When it comes to educating children with autism and learning difficulties, the question arises whether they are one in the same. The reason for wondering this is because there seem to be challenges that an autistic child experiences in an educational setting that can look like another learning disability.
Autism spectrum disorders are not the same as a learning disability. Autism spectrum disorder is a spectrum disorder, and some children with an autism diagnosis tend to experience these challenges with:
- social skills/social cues
- language skills
- sensory processing issues
- limited interests
- executive function skills
- speech delays
- working memory
- time management/ time blindness
- repetitive behaviors and movements (stimming)
- eye contact
Some autistic children can also have learning disabilities. Learning disorders could:
- influence the formation of verbal and language skills
- affect verbal expression
- affect writing
- cause difficulty with math
- create challenges with motor control
- be a cause of limited attention span
Although early intervention would be the best option, most learning disorders are not diagnosed until school age. This article is going to discuss some of the overlapping symptoms of autism and learning disorders, how they can potentially affect learning, and the main difficulties autistic students could face.
As with any type of neurodiversity, it is important to remember that each person is an individual. What affects one person may not affect another the same way.
It is always important to talk to your child’s doctor if you have any questions or concerns. They typically have resources available or are able to refer to a specialist, like a developmental behavioral pediatrician, that can answer questions.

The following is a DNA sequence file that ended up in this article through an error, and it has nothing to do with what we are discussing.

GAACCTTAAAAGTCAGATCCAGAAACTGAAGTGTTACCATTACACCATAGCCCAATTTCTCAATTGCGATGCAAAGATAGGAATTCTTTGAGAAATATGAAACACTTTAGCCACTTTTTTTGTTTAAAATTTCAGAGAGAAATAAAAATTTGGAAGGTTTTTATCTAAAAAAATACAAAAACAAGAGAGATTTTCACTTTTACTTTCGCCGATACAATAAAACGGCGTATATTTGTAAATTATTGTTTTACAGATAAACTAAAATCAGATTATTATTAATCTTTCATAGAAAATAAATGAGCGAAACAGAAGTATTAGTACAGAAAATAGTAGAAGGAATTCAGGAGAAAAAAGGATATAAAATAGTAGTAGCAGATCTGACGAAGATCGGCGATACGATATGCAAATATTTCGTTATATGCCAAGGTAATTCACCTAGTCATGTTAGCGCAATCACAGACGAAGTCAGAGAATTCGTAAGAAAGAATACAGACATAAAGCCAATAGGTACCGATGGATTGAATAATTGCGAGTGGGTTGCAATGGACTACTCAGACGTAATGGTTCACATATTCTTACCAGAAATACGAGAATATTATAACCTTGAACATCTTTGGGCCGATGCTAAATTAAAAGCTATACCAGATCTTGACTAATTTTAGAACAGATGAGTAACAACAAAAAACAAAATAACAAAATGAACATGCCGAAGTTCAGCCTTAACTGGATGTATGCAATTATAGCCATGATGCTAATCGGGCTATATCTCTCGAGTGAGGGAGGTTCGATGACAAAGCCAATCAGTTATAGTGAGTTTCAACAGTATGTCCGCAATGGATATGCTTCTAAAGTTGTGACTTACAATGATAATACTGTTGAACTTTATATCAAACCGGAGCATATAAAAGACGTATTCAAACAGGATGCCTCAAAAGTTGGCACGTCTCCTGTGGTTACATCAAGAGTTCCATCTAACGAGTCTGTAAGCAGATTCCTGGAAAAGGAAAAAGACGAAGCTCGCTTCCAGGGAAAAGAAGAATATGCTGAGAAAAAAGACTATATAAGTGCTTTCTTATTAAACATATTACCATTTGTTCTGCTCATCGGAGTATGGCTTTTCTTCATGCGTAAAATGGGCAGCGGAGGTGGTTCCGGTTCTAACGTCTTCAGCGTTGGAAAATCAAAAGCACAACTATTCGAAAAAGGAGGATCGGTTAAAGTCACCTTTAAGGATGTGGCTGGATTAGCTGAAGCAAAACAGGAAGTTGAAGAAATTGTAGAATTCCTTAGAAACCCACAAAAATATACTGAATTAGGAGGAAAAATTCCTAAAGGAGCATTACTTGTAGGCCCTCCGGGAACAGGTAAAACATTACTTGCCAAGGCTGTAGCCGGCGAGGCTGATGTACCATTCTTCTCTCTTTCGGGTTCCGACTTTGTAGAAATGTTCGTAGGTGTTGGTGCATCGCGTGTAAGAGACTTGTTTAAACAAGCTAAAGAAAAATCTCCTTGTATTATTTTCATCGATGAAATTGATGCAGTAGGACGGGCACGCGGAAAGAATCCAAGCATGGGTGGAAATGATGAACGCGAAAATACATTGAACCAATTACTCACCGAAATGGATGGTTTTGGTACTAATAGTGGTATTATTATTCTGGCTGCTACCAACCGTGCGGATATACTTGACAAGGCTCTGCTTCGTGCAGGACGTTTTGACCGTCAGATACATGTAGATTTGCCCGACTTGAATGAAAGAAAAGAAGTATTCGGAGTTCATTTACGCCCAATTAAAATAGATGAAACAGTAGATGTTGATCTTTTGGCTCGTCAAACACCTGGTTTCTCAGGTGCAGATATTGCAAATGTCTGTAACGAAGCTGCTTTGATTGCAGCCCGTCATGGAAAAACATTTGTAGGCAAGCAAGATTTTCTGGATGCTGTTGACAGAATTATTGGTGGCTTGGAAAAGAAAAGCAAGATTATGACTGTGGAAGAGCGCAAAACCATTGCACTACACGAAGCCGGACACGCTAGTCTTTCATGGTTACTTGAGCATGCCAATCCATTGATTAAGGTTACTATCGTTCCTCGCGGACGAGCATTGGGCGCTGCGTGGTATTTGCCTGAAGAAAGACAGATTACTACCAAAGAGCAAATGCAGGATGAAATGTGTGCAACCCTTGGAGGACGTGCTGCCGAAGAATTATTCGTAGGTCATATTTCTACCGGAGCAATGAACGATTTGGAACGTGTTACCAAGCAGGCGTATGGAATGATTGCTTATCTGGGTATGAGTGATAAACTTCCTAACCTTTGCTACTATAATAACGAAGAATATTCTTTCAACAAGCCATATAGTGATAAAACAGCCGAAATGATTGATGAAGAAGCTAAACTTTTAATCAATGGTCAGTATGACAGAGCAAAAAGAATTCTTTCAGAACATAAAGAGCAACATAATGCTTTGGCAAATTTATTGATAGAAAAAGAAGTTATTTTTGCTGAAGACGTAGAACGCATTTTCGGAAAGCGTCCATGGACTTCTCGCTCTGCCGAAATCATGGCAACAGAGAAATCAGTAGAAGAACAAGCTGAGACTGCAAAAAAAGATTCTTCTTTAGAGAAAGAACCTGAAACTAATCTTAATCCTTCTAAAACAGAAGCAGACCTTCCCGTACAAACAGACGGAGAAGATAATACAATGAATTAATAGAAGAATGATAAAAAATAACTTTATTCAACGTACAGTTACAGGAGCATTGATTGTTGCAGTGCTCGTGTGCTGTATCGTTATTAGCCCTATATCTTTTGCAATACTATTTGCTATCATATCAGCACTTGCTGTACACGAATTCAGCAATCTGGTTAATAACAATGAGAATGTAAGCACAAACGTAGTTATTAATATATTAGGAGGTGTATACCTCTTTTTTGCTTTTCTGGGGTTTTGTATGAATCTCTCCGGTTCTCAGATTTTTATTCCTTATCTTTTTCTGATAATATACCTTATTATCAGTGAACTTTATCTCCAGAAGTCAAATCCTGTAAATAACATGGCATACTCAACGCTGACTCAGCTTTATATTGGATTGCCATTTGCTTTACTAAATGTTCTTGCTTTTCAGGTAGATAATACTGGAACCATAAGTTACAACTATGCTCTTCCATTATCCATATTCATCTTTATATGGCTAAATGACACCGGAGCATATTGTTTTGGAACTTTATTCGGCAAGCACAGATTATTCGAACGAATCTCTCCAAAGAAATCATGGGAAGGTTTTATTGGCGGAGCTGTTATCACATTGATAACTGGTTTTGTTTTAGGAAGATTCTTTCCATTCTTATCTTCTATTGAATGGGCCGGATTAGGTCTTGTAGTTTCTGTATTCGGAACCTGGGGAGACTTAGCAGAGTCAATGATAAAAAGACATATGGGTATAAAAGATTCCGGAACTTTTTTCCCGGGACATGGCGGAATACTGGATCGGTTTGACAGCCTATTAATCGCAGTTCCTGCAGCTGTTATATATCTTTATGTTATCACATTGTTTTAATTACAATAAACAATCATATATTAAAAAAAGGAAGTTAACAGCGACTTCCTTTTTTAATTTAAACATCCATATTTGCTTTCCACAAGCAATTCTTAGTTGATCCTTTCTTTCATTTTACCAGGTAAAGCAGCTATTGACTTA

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What are some overlapping symptoms between autism and learning disorders?
There are symptoms that can be apparent in both autism and learning disorders. The overlap is what can cause confusion for parents and teachers and make learning challenging for the autistic child.
Executive function can be a difficulty for autistic people. Executive functioning skills make it easier to interact and understand most learning environments.
According to the Center on the Developing Child at Harvard University,
“Executive function and self-regulation skills are the mental processes that enable us to plan, focus attention, remember instructions, and juggle multiple tasks successfully.”
“the brain needs this skill set to filter distractions, prioritize tasks, set and achieve goals, and control impulses.”
Typically developing children have generally learned executive functioning skills and have an easier time understanding what they are feeling. Whereas, if an autistic person has sensory issues and melts down because of a new trigger, they can become easily distracted or irritable, and have a hard time understanding how they are feeling.
What do executive function skills have to do with learning development?
During a child’s development, executive functioning and self-regulatory skills are growing. These skills are important in the learning environment because they are what help a child self regulate, maintain a productive attitude, and make the best choices that affect themselves and those around them.
There are three main types of cognition function formed from this self regulation:
- building working memory
- the ability for brain flexibility and critical thinking skills
- better overall self control
These functions need to work together in order for the brain to be able to focus enough and develop problem solving skills, be able to focus and understand the teacher and what they want, and have positive social interactions engaging in the classroom with the teacher and other children.